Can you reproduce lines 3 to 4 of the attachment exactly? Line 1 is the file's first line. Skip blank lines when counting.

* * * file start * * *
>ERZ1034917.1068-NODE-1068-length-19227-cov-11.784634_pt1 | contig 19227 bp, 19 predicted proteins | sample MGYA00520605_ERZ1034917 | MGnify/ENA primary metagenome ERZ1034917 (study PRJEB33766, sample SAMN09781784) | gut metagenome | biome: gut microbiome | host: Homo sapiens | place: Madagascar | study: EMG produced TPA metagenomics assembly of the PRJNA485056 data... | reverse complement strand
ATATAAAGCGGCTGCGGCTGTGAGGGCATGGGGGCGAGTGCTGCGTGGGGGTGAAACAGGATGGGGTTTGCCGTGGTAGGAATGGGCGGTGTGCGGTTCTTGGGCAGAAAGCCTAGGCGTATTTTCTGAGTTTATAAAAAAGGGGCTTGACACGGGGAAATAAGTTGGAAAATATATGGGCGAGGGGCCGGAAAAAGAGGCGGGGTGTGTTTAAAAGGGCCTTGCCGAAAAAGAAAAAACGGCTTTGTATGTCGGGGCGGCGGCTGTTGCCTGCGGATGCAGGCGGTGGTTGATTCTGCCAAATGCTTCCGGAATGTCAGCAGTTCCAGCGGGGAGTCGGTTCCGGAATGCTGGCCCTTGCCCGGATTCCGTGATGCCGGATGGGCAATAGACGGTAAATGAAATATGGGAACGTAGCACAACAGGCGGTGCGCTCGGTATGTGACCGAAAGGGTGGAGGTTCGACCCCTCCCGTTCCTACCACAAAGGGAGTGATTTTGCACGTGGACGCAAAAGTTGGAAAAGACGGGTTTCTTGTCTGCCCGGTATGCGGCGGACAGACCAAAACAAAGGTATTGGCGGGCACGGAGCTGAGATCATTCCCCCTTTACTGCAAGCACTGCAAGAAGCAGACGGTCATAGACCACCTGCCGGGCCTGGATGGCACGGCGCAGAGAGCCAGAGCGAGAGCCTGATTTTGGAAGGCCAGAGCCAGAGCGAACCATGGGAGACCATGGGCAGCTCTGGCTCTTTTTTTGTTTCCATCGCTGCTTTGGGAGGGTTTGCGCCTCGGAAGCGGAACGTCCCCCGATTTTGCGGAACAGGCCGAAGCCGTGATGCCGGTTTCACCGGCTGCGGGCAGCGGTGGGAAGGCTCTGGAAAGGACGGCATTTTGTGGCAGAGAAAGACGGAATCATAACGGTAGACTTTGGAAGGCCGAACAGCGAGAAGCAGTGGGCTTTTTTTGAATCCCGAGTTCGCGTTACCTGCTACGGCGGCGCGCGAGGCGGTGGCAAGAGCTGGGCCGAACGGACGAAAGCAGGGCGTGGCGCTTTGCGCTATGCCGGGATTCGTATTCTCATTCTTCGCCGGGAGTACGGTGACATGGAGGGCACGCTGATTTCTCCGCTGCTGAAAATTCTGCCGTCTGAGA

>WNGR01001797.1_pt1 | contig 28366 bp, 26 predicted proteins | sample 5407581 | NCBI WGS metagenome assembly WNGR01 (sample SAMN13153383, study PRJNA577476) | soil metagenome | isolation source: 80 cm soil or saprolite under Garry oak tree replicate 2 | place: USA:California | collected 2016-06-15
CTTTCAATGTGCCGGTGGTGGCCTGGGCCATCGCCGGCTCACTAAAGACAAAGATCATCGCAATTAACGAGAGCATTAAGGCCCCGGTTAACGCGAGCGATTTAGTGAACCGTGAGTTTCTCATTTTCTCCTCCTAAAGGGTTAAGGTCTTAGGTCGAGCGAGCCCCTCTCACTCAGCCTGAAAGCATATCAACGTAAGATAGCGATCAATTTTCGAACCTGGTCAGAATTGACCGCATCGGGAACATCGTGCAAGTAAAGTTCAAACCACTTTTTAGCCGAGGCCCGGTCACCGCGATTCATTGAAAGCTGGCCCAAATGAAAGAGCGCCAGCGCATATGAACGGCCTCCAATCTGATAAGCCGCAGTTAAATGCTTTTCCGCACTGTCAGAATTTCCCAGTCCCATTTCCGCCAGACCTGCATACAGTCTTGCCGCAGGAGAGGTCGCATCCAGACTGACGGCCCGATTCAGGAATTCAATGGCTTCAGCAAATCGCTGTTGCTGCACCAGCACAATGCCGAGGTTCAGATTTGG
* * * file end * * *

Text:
>WNGR01001797.1_pt1 | contig 28366 bp, 26 predicted proteins | sample 5407581 | NCBI WGS metagenome assembly WNGR01 (sample SAMN13153383, study PRJNA577476) | soil metagenome | isolation source: 80 cm soil or saprolite under Garry oak tree replicate 2 | place: USA:California | collected 2016-06-15
CTTTCAATGTGCCGGTGGTGGCCTGGGCCATCGCCGGCTCACTAAAGACAAAGATCATCGCAATTAACGAGAGCATTAAGGCCCCGGTTAACGCGAGCGATTTAGTGAACCGTGAGTTTCTCATTTTCTCCTCCTAAAGGGTTAAGGTCTTAGGTCGAGCGAGCCCCTCTCACTCAGCCTGAAAGCATATCAACGTAAGATAGCGATCAATTTTCGAACCTGGTCAGAATTGACCGCATCGGGAACATCGTGCAAGTAAAGTTCAAACCACTTTTTAGCCGAGGCCCGGTCACCGCGATTCATTGAAAGCTGGCCCAAATGAAAGAGCGCCAGCGCATATGAACGGCCTCCAATCTGATAAGCCGCAGTTAAATGCTTTTCCGCACTGTCAGAATTTCCCAGTCCCATTTCCGCCAGACCTGCATACAGTCTTGCCGCAGGAGAGGTCGCATCCAGACTGACGGCCCGATTCAGGAATTCAATGGCTTCAGCAAATCGCTGTTGCTGCACCAGCACAATGCCGAGGTTCAGATTTGG